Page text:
Comment on this review

            (2 of 2 customers found this review helpful)

             
            3.0

            Okay for the price

            By Bob

            from BC, Canada

            Comments about Rogue Triolian Biscuit Cone Resonator Guitar:

            I shall have a lot of fun with this, and if I find myself playing it a great deal, then I'll eventuially get a better one to use for gigs.
            I received the Rogue squareneck promptly, and started playing it. It was set up well, and sounded good. The main problem is that the nut is not high enough. There's no room to use a capo, and firm hammer-ons will hit the fretboard. So I've had to order a new (higher) nut. In the meantime, I have put a spacer under the old nut. The nut was fixed in there quite firmly, and I chipped the finish a little getting it out. The neck is quite thick -- I have a Shubb capo which will not go around the neck above the second fret, so it's not much use. I also noticed that the grooves in the nut (for the strings) were rather deep. I'm not sure what strings are on there, but I'll be putting on some d'Addario EJ 42s. It is amazing for the price, though -- mine was on special for $159, so you can't complain about it
            The resonator mechanism seems to be of good quality -- it sounds pretty good. Obviously, you're not going to get really high quality tuners at this price, but they quite adequate, and very good considering the low price of the guitar.
            For $159, I won't complain about the value! I don't know how they do it for the price...

            Comment on this review

            (2 of 5 customers found this review helpful)

             
            1.0

            Not sure

            By clayton chandler

            from Undisclosed

            Comments about Rogue Triolian Biscuit Cone Resonator Guitar:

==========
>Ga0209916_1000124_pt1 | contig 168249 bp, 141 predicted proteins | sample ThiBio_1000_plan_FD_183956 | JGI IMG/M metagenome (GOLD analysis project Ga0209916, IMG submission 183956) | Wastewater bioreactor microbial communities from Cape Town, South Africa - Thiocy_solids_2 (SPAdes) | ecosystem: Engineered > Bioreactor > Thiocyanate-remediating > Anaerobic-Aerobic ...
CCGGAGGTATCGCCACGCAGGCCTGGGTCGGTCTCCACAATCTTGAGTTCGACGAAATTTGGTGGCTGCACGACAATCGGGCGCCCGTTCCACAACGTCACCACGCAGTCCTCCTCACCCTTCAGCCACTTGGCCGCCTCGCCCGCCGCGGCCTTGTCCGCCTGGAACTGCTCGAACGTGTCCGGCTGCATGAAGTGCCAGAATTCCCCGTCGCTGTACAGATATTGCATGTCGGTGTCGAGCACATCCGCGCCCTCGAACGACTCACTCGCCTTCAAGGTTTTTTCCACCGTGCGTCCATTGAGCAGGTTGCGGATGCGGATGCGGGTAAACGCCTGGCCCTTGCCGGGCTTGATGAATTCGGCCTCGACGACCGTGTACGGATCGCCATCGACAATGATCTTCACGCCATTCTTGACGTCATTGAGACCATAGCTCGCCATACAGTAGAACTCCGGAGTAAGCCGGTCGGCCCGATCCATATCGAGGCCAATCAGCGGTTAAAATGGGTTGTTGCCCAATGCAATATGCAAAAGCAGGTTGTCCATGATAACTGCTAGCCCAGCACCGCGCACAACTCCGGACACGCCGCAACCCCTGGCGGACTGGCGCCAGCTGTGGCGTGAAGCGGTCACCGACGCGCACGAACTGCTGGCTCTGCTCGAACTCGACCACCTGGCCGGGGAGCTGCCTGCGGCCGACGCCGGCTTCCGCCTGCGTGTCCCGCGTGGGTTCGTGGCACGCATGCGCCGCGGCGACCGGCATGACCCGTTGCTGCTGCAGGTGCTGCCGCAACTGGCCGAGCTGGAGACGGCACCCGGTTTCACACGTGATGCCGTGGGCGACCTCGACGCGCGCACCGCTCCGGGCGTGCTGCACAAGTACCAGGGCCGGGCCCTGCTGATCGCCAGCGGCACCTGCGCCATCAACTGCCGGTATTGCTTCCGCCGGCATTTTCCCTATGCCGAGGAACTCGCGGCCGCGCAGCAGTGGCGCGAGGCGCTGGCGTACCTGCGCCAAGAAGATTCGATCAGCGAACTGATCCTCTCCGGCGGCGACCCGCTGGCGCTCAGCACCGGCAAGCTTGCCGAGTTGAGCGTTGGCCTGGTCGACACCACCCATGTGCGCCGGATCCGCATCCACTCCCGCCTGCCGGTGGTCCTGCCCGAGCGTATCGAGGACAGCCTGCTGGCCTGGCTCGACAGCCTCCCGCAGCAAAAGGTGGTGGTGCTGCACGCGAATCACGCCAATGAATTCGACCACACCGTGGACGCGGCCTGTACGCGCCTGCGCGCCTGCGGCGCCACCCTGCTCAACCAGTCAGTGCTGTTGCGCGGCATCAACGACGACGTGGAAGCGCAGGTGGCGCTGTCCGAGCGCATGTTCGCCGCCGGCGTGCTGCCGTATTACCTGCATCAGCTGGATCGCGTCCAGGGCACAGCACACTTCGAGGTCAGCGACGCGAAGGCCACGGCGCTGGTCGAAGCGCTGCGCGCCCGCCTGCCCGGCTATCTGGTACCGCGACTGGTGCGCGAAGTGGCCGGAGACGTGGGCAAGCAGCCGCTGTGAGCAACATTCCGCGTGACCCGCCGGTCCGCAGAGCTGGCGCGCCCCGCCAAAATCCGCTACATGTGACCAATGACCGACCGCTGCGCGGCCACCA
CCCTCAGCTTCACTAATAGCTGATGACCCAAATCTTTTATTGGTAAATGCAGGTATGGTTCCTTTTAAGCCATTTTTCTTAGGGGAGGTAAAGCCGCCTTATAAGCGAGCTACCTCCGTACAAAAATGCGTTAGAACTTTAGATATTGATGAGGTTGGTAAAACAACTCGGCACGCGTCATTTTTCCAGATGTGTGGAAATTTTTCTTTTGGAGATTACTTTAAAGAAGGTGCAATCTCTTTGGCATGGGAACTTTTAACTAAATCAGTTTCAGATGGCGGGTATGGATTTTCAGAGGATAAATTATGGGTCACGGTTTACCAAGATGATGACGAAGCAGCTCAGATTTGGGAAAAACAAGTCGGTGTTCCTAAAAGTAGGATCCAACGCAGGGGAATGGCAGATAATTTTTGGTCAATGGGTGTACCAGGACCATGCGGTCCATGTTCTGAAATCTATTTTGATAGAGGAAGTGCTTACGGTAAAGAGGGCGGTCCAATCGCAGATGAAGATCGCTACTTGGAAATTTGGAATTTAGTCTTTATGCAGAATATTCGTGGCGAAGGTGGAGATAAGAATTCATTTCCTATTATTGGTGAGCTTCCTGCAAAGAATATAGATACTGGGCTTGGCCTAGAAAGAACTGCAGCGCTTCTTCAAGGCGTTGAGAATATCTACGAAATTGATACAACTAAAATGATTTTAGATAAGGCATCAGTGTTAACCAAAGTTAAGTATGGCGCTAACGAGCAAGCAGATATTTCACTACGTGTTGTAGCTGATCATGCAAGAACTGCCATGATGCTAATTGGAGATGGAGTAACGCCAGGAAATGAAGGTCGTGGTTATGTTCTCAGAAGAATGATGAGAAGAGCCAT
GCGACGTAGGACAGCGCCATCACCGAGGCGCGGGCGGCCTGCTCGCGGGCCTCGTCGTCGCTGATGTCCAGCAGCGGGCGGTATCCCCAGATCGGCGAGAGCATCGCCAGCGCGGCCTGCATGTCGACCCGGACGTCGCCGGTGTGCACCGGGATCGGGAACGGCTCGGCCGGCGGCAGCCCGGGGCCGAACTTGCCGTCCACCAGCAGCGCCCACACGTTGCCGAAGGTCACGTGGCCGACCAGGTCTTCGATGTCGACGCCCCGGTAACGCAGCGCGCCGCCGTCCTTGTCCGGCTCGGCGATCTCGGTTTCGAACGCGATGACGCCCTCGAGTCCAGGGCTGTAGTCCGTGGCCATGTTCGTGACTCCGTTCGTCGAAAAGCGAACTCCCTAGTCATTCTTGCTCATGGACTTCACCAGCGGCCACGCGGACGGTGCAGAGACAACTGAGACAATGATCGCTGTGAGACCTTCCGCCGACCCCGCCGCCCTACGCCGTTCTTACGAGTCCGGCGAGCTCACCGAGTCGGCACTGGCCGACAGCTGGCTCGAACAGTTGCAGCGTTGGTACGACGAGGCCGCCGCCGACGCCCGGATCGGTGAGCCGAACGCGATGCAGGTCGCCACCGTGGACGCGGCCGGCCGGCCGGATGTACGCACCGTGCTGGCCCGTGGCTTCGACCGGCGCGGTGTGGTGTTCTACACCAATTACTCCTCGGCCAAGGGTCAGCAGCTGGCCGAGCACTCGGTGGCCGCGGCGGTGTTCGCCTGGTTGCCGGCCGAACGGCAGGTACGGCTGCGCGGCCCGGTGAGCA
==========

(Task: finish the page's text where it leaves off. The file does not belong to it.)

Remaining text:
This Model of a Responator I would not recomend on my test run.
            Recivied the the Resonator on time and great condition,Just had to tume it up. The Tuners are not to good and it was hard to play at least for me. Open tunings in my opinion did not sound to good either. This was the round neck. I resturned it for the Spider that had much better reviews.
            For the money its a deal Providing you can get a good sound

            Comment on this review

            (6 of 8 customers found this review helpful)

             
            3.0

            Disappointed but not discouraged. Rogue Triolian Biscuit Cone Resonator Guitar.

            By Bull

            from Ostrander, Ohio

            Comments about Rogue Triolian Biscuit Cone Resonator Guitar:

            This instrument is a contradiction in terms. Despite the bad things I have mentioned here I actually like this darn thing. I see potential here. I plan to upgrade the cone and tuners. This should rectify the biggest problems. The materials used are pretty decent and all the flaws appear to be just sloppy assembly line work. On paper this things looks pretty good. If you require an instrument that doesn't require major "tweaking" then I would suggest saving your money for a better one.
            THE BAD: Meets bare minimum requirements for being a resonator. Cone is very cheaply made and offers very little resonance. Tuners are inconsistent and will not keep strings in tune. Strange "buzzing" sound produced from the cone while playing certain notes. Sound is very shallow and "tinny", however it is very loud. THE GOOD: Neck is actually very nice. Action is set about right and the fretwork is well done with no burrs or sharp edges. Neck is very straight and the intonation is right on the money. The instrument is very playable.
            Finish was very pooly applied. Some areas within the slotted headstock had no finish applied at all. Many rough spots in the finish on the body as well. After taking this thing apart I found that the cone was warped and did not sit flush in the soundwell with some areas of the circumference not touching at all. This may explain the strange "buzzing"sound. The inside of the instrument had glue running all over the place, however it was solid and all the bracing was attached very well. I guess the excess glue really doesn't hurt anything, but it indicates a sloppy assembly process.